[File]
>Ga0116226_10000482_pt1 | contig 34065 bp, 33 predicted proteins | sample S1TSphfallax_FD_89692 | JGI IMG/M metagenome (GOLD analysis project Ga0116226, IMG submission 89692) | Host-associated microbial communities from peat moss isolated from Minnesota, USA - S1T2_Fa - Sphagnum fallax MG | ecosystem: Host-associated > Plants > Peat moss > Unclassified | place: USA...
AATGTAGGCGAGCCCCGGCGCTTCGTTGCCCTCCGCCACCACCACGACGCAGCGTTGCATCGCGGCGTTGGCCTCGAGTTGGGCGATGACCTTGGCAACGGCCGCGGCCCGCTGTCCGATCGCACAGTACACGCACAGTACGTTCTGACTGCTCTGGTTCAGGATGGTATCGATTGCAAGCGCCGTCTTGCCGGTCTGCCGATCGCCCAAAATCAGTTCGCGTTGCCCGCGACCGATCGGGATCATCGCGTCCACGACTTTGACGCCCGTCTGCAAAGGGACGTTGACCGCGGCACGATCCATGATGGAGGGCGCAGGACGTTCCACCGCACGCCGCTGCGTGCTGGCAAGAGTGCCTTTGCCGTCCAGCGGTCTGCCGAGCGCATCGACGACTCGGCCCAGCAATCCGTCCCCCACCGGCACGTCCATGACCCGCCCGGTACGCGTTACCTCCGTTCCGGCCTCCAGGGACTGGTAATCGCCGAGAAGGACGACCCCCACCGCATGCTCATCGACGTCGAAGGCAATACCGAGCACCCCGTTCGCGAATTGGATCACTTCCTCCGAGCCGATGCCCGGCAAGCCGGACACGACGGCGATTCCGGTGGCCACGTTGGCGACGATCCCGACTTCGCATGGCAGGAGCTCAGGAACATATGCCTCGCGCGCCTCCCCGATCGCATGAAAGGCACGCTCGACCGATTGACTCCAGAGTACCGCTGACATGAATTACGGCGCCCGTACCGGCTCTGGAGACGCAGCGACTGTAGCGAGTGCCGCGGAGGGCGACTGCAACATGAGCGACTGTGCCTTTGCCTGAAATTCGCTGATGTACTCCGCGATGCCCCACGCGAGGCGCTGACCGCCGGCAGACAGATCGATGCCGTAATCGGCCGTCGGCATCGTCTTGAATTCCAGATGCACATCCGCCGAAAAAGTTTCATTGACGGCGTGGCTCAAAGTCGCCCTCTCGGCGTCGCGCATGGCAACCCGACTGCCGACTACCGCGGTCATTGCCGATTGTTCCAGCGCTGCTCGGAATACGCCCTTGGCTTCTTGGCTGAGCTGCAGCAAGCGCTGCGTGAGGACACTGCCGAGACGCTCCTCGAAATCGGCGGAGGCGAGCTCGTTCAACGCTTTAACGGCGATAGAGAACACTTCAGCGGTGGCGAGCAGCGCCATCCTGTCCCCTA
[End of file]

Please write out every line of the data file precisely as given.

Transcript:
>Ga0116226_10000482_pt1 | contig 34065 bp, 33 predicted proteins | sample S1TSphfallax_FD_89692 | JGI IMG/M metagenome (GOLD analysis project Ga0116226, IMG submission 89692) | Host-associated microbial communities from peat moss isolated from Minnesota, USA - S1T2_Fa - Sphagnum fallax MG | ecosystem: Host-associated > Plants > Peat moss > Unclassified | place: USA...
AATGTAGGCGAGCCCCGGCGCTTCGTTGCCCTCCGCCACCACCACGACGCAGCGTTGCATCGCGGCGTTGGCCTCGAGTTGGGCGATGACCTTGGCAACGGCCGCGGCCCGCTGTCCGATCGCACAGTACACGCACAGTACGTTCTGACTGCTCTGGTTCAGGATGGTATCGATTGCAAGCGCCGTCTTGCCGGTCTGCCGATCGCCCAAAATCAGTTCGCGTTGCCCGCGACCGATCGGGATCATCGCGTCCACGACTTTGACGCCCGTCTGCAAAGGGACGTTGACCGCGGCACGATCCATGATGGAGGGCGCAGGACGTTCCACCGCACGCCGCTGCGTGCTGGCAAGAGTGCCTTTGCCGTCCAGCGGTCTGCCGAGCGCATCGACGACTCGGCCCAGCAATCCGTCCCCCACCGGCACGTCCATGACCCGCCCGGTACGCGTTACCTCCGTTCCGGCCTCCAGGGACTGGTAATCGCCGAGAAGGACGACCCCCACCGCATGCTCATCGACGTCGAAGGCAATACCGAGCACCCCGTTCGCGAATTGGATCACTTCCTCCGAGCCGATGCCCGGCAAGCCGGACACGACGGCGATTCCGGTGGCCACGTTGGCGACGATCCCGACTTCGCATGGCAGGAGCTCAGGAACATATGCCTCGCGCGCCTCCCCGATCGCATGAAAGGCACGCTCGACCGATTGACTCCAGAGTACCGCTGACATGAATTACGGCGCCCGTACCGGCTCTGGAGACGCAGCGACTGTAGCGAGTGCCGCGGAGGGCGACTGCAACATGAGCGACTGTGCCTTTGCCTGAAATTCGCTGATGTACTCCGCGATGCCCCACGCGAGGCGCTGACCGCCGGCAGACAGATCGATGCCGTAATCGGCCGTCGGCATCGTCTTGAATTCCAGATGCACATCCGCCGAAAAAGTTTCATTGACGGCGTGGCTCAAAGTCGCCCTCTCGGCGTCGCGCATGGCAACCCGACTGCCGACTACCGCGGTCATTGCCGATTGTTCCAGCGCTGCTCGGAATACGCCCTTGGCTTCTTGGCTGAGCTGCAGCAAGCGCTGCGTGAGGACACTGCCGAGACGCTCCTCGAAATCGGCGGAGGCGAGCTCGTTCAACGCTTTAACGGCGATAGAGAACACTTCAGCGGTGGCGAGCAGCGCCATCCTGTCCCCTA